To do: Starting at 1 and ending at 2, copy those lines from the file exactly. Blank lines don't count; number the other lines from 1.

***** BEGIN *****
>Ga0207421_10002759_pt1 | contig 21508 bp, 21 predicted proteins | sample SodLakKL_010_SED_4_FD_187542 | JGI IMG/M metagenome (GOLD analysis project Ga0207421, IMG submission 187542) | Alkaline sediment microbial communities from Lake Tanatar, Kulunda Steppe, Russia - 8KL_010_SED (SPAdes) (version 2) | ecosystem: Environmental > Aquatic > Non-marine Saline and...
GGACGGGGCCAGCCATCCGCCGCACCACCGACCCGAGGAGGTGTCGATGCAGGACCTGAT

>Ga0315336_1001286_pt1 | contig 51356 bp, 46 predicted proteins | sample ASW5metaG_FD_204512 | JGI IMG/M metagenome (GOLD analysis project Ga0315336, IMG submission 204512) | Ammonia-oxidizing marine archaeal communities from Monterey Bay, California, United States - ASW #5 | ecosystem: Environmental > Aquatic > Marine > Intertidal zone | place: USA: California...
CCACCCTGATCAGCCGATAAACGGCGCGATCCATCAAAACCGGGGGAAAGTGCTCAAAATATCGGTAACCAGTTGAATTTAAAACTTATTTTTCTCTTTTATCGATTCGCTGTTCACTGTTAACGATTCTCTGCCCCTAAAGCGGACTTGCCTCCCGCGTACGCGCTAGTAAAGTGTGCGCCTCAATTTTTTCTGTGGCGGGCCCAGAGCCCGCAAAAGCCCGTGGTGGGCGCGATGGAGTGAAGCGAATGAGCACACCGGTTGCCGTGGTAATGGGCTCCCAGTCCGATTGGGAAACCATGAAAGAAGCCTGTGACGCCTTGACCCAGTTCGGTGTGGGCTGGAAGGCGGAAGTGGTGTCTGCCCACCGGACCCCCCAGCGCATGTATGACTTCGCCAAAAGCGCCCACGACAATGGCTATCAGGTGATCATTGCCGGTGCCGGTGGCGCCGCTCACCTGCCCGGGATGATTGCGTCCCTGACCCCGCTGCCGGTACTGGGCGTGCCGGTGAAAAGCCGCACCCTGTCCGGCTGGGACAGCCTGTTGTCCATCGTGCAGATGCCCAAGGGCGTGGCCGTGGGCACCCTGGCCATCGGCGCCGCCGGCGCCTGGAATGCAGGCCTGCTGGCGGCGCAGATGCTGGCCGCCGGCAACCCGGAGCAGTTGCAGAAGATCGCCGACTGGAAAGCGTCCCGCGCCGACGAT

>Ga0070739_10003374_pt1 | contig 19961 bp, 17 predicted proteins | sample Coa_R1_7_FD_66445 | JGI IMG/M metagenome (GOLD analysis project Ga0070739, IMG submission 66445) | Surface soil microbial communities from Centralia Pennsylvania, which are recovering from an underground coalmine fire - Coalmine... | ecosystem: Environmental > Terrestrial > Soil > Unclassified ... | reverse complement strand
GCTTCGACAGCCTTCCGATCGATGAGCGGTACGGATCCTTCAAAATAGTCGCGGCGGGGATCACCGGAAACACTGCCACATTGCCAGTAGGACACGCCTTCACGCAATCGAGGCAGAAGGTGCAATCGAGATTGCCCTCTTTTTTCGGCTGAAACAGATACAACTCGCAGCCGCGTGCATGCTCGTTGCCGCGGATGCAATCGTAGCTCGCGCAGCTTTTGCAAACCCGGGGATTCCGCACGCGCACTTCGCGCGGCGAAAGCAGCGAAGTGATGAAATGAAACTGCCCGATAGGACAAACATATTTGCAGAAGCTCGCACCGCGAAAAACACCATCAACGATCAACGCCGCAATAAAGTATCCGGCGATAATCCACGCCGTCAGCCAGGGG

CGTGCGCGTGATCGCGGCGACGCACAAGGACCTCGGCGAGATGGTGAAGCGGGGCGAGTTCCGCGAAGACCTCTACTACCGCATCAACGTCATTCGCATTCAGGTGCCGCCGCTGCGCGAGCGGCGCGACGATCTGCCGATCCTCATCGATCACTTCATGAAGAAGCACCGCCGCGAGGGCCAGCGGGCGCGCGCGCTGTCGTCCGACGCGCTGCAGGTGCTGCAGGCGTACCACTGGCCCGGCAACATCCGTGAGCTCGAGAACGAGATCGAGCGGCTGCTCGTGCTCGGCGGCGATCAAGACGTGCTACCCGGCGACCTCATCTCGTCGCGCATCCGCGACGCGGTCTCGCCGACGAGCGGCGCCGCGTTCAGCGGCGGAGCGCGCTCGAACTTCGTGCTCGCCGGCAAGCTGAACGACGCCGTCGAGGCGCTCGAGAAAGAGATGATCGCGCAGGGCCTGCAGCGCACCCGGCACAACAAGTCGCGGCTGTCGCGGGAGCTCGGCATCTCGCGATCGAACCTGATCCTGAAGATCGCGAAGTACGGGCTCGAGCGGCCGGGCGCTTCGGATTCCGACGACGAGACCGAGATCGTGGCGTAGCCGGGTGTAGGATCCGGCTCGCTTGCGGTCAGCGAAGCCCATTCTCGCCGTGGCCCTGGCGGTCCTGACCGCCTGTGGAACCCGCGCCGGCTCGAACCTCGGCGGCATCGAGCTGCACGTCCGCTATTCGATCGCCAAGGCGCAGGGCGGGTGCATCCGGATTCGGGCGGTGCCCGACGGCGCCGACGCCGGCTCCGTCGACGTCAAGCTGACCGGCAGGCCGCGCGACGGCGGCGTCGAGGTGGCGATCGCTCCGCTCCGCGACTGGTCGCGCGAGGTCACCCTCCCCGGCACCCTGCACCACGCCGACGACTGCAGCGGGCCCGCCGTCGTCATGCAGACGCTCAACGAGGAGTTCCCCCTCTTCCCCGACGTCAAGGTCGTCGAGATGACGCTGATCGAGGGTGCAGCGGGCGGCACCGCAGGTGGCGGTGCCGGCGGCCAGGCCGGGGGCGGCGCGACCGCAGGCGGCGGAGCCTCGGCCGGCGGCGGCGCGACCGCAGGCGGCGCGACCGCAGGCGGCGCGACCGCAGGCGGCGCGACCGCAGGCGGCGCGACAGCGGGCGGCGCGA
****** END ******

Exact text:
>Ga0207421_10002759_pt1 | contig 21508 bp, 21 predicted proteins | sample SodLakKL_010_SED_4_FD_187542 | JGI IMG/M metagenome (GOLD analysis project Ga0207421, IMG submission 187542) | Alkaline sediment microbial communities from Lake Tanatar, Kulunda Steppe, Russia - 8KL_010_SED (SPAdes) (version 2) | ecosystem: Environmental > Aquatic > Non-marine Saline and...
GGACGGGGCCAGCCATCCGCCGCACCACCGACCCGAGGAGGTGTCGATGCAGGACCTGAT